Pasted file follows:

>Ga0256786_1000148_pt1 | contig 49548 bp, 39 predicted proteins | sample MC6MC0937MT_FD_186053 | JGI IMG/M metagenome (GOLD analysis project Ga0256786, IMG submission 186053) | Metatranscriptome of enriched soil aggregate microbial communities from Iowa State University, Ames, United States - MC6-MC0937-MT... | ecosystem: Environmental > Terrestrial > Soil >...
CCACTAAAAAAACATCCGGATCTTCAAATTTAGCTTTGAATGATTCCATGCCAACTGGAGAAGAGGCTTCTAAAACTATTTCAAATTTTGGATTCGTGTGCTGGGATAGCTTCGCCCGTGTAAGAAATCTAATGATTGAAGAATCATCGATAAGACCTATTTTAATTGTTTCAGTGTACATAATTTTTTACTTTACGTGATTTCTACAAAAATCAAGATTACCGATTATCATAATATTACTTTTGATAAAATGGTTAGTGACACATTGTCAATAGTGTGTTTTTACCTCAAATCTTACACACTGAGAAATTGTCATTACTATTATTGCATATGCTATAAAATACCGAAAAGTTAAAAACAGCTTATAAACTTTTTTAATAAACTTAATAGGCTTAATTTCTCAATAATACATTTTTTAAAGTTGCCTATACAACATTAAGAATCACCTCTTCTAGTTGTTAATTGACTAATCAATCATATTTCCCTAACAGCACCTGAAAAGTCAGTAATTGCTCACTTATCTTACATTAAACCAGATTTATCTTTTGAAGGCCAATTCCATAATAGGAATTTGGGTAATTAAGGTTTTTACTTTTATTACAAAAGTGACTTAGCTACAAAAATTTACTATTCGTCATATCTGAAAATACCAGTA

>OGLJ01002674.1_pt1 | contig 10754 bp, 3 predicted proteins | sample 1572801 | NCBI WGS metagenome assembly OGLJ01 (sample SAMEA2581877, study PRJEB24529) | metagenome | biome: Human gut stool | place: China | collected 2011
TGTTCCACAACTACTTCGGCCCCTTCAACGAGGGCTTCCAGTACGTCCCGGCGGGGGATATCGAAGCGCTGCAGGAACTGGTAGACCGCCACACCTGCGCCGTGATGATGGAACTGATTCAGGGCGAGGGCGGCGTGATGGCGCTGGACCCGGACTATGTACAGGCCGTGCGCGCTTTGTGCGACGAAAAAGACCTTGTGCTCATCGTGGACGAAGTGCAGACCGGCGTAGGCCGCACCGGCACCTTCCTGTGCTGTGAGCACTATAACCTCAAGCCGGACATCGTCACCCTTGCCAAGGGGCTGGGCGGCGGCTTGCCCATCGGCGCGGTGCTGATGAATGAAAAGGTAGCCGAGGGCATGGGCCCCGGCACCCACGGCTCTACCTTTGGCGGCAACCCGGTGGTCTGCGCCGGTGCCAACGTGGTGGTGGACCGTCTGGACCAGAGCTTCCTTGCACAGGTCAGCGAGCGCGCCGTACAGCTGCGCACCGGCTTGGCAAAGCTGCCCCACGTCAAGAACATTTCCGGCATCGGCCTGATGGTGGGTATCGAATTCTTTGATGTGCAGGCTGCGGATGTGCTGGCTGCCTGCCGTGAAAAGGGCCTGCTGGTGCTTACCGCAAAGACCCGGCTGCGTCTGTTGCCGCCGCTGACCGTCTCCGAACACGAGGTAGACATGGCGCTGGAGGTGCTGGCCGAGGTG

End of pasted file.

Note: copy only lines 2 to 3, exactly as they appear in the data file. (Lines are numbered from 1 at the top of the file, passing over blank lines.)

CCACTAAAAAAACATCCGGATCTTCAAATTTAGCTTTGAATGATTCCATGCCAACTGGAGAAGAGGCTTCTAAAACTATTTCAAATTTTGGATTCGTGTGCTGGGATAGCTTCGCCCGTGTAAGAAATCTAATGATTGAAGAATCATCGATAAGACCTATTTTAATTGTTTCAGTGTACATAATTTTTTACTTTACGTGATTTCTACAAAAATCAAGATTACCGATTATCATAATATTACTTTTGATAAAATGGTTAGTGACACATTGTCAATAGTGTGTTTTTACCTCAAATCTTACACACTGAGAAATTGTCATTACTATTATTGCATATGCTATAAAATACCGAAAAGTTAAAAACAGCTTATAAACTTTTTTAATAAACTTAATAGGCTTAATTTCTCAATAATACATTTTTTAAAGTTGCCTATACAACATTAAGAATCACCTCTTCTAGTTGTTAATTGACTAATCAATCATATTTCCCTAACAGCACCTGAAAAGTCAGTAATTGCTCACTTATCTTACATTAAACCAGATTTATCTTTTGAAGGCCAATTCCATAATAGGAATTTGGGTAATTAAGGTTTTTACTTTTATTACAAAAGTGACTTAGCTACAAAAATTTACTATTCGTCATATCTGAAAATACCAGTA

>OGLJ01002674.1_pt1 | contig 10754 bp, 3 predicted proteins | sample 1572801 | NCBI WGS metagenome assembly OGLJ01 (sample SAMEA2581877, study PRJEB24529) | metagenome | biome: Human gut stool | place: China | collected 2011